Lab-in-a-box is not only giving students more flexibility in engineering classes, it's changing the very nature of the classes themselves
Quietly, while we worry about the state of engineering education, the university engineering curriculum is being disrupted before our very eyes.
It began about five years ago when we saw the beginnings of an approach to learning that's now ramping pretty quickly. In 2007, the Mobile Studio project came onto the scene. In short it was a lab-in-a-box approach that put scope capabilities in the hands of engineering students. No need to book lab time, plus you can do your experiments in your dorm room or at Starbucks.
Lab in a box
Flash forward to this spring, and Analog Devices, which was involved in early versions of Mobile Studio, joined with Digilent to take lab-in-a-box to the next level (at $99, the price of a textbook).
The $99 Digilent Analog Discovery Design Kit and the more advanced $199 Digilent Analog Explorer Design Kit allow students to build and test a wide range of analog and digital circuits using their own PC without the need for any other equipment.
"We did it because students coming in had never touched a resistor before. And the first time they were was second semester of their sophomore year. They were unsure of electrical engineering was," said Kathleen Meehan, associate professor in the Bradley Department of Electrical and Computer Engineering at Virginia Tech.
In an interview earlier this year, she, Clint Cole, Digilent's president and founder, and Dave Babicz, ADI's director of global alliances, laid out the financial value proposition: A lab bench costs $5,000-$10,000 to replace; to establish a classroom is at least $100,000 and another $100,000 to man the labs.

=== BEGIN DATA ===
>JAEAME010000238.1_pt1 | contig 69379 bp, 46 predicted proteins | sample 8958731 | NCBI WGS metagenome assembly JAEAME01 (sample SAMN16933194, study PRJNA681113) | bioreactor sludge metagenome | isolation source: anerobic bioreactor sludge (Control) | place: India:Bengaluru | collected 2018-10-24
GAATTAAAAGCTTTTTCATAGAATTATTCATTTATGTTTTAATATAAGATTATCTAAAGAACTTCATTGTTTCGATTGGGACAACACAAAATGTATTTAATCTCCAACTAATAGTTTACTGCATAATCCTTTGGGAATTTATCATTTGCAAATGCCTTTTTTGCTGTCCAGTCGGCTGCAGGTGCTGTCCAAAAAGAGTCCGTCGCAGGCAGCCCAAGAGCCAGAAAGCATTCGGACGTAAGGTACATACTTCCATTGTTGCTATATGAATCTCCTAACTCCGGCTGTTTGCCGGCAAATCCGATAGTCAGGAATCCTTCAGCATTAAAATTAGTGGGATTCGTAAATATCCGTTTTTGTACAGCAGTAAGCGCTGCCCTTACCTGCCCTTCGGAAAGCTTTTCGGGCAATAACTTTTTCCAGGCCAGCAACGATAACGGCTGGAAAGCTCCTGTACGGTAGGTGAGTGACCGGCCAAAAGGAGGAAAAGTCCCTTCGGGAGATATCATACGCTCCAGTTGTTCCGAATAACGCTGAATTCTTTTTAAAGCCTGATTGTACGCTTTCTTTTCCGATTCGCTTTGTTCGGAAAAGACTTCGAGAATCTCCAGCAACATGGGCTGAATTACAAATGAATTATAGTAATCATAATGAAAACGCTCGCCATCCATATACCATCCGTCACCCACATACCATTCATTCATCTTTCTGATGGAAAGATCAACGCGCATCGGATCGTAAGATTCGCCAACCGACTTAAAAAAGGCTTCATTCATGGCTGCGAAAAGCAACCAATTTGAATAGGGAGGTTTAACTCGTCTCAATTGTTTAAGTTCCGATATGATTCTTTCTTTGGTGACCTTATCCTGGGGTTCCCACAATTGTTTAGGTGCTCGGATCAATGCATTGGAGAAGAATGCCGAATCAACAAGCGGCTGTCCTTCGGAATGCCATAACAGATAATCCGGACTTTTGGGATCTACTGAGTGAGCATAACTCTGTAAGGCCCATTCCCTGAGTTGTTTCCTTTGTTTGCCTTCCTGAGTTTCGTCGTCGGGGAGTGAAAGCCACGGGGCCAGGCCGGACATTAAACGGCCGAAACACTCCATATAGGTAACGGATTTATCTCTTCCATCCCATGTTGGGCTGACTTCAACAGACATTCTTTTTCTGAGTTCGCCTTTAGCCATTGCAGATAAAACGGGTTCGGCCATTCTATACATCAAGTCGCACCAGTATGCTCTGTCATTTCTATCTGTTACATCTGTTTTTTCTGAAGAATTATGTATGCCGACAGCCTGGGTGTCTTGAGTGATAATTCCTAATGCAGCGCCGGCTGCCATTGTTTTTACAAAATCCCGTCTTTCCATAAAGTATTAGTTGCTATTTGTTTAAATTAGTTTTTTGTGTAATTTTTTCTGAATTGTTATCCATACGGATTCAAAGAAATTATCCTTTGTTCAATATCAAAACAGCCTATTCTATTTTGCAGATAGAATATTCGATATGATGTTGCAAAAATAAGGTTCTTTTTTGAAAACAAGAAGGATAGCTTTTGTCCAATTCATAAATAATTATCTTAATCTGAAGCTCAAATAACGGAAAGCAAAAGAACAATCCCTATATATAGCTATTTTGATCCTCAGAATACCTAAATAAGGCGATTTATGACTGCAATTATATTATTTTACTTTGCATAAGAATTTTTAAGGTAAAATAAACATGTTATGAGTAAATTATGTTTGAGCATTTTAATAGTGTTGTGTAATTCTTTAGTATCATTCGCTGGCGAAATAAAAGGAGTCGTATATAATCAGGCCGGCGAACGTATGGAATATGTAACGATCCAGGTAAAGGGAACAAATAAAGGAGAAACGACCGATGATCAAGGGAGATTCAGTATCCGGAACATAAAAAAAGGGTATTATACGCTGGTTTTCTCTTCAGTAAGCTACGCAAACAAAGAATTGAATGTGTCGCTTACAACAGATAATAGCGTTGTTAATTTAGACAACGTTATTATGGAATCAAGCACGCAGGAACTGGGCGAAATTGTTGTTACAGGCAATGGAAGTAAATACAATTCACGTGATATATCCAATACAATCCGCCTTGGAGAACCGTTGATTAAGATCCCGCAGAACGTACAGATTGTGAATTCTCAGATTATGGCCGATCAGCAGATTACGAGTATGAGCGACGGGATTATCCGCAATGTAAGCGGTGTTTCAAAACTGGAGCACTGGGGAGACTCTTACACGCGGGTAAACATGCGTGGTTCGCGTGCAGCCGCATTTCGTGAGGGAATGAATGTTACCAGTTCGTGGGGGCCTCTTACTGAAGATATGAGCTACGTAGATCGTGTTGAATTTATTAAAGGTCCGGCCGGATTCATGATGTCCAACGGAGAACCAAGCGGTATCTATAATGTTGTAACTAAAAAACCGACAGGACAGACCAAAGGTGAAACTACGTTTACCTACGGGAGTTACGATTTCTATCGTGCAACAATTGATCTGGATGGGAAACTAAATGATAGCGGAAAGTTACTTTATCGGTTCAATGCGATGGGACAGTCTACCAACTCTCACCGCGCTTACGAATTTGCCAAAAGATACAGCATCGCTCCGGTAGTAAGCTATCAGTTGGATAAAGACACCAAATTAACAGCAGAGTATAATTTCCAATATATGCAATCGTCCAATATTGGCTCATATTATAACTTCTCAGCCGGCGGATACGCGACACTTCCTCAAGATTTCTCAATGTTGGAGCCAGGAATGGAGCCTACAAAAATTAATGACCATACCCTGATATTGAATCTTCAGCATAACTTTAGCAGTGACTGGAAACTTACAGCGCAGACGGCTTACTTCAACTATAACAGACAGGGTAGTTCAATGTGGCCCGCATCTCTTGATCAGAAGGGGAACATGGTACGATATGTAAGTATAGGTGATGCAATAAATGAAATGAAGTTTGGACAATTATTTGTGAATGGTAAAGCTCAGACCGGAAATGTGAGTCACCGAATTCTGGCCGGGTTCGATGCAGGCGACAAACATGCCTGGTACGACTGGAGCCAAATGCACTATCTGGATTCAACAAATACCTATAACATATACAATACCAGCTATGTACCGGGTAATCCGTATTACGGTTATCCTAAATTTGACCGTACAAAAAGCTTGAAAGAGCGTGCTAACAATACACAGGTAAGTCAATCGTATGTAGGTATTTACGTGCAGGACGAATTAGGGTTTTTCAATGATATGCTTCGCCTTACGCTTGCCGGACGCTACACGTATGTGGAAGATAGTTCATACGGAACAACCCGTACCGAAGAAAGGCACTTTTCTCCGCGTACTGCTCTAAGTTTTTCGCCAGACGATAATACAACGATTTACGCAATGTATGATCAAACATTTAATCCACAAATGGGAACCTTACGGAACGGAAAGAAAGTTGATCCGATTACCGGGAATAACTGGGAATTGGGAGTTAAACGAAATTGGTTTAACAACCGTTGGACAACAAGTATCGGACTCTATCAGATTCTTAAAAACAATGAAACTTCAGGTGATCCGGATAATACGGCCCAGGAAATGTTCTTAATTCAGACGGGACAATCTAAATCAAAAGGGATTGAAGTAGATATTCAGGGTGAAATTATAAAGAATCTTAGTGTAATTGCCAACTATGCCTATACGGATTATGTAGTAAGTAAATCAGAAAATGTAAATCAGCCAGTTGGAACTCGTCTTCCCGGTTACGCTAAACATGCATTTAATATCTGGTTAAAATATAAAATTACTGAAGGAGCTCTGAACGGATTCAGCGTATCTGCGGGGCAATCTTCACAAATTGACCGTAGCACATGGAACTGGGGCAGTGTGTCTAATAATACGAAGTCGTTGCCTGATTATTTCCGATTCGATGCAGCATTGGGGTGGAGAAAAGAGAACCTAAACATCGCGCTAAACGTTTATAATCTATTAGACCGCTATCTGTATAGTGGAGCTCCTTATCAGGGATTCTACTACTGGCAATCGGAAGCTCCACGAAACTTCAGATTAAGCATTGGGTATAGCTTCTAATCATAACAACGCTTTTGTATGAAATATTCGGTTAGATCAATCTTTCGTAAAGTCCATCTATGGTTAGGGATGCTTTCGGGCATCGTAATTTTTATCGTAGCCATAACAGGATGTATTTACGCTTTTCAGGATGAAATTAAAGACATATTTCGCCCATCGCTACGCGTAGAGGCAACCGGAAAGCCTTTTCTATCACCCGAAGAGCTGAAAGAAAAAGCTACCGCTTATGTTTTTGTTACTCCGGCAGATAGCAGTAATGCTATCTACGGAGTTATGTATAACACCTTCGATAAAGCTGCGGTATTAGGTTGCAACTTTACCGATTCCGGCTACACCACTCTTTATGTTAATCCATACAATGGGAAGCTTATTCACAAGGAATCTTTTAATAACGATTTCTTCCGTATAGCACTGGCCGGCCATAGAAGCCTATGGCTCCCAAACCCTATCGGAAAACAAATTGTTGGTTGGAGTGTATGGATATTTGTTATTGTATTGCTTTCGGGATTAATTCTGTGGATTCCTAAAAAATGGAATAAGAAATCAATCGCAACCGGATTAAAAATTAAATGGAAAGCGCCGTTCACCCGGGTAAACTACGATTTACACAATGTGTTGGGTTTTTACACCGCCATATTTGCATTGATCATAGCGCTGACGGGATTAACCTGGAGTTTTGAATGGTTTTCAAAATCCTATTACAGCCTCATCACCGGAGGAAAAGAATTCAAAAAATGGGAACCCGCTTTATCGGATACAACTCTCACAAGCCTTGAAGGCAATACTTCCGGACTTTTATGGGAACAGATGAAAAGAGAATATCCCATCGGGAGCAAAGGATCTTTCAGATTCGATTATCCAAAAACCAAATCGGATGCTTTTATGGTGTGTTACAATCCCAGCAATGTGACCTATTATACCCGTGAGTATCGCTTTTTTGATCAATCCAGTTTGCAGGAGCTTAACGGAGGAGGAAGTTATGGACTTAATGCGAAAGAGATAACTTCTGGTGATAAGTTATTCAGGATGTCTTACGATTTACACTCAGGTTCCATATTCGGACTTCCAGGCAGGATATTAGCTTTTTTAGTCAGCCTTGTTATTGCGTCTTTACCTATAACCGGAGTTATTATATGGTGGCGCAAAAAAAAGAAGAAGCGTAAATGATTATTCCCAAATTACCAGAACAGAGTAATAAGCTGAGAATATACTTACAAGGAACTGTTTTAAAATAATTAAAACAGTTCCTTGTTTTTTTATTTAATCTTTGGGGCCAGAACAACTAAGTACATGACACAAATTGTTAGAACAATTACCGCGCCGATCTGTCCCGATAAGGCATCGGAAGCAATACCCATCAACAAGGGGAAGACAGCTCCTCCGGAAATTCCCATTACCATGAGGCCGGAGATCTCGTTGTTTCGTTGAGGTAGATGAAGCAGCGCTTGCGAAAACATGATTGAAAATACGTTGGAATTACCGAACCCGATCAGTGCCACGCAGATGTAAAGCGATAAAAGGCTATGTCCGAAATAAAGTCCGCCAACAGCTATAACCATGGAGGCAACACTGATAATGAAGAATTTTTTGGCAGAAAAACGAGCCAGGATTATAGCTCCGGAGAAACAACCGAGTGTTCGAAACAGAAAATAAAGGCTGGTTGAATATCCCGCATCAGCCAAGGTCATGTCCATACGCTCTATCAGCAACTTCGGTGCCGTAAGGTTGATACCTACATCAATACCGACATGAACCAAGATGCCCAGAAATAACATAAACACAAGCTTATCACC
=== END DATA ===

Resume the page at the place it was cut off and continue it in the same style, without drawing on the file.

"And that wasn't in the cards given the budget cuts we were enduring," Meehan said. "So doing experiments outside the classroom was the only way to establish a circuits lab and get them engaged in the process earlier."
Everyone has their interests in the project of course; the academics manage their budgets better and put something portable and powerful in the hands of students; IC providers get to sell parts and check off corporate-responsibility boxes.
But for ADI, there's something more: "It's not all altruism on our part. We need students to know more about analog circuits," Babicz said.
Disruption in the classroom
But what is really interesting (at least to me) about this trend, is how it portends to change the way we educate engineers. We all know about distance-learning and downloadable class materials; Apple and others eye hungrily the e-textbook market.
But things like lab-in-a-box allow educators to reinvent their classrooms.
That was Ken Connor's enthusiastic assessment when I chatted with him during the USA Science and Engineering Festival April 28 in Washington.
"A fundamental issue with engineering education is that universities are incredibly slow to change," said Conner, who teaches at Rensselaer Polytechnic, a key developer of Mobile Studio. "But talk to people in educational research, everybody is abandoning traditional lectures. It's called a flipped classroom. All my lectures are recorded. They watch at home and then they come to class and do something."
Now, with technology like lab in a box, "we can actually give students hardware homework. Send them home to design a filter that does X and they come back in and show it to us."
The hands on, human feedback, peer-reviewed engineering learning then becomes re-cemented in the classroom.
Technology is affording academia a chance at revolution; how quickly (or whether) it accepts the challenges is an open question.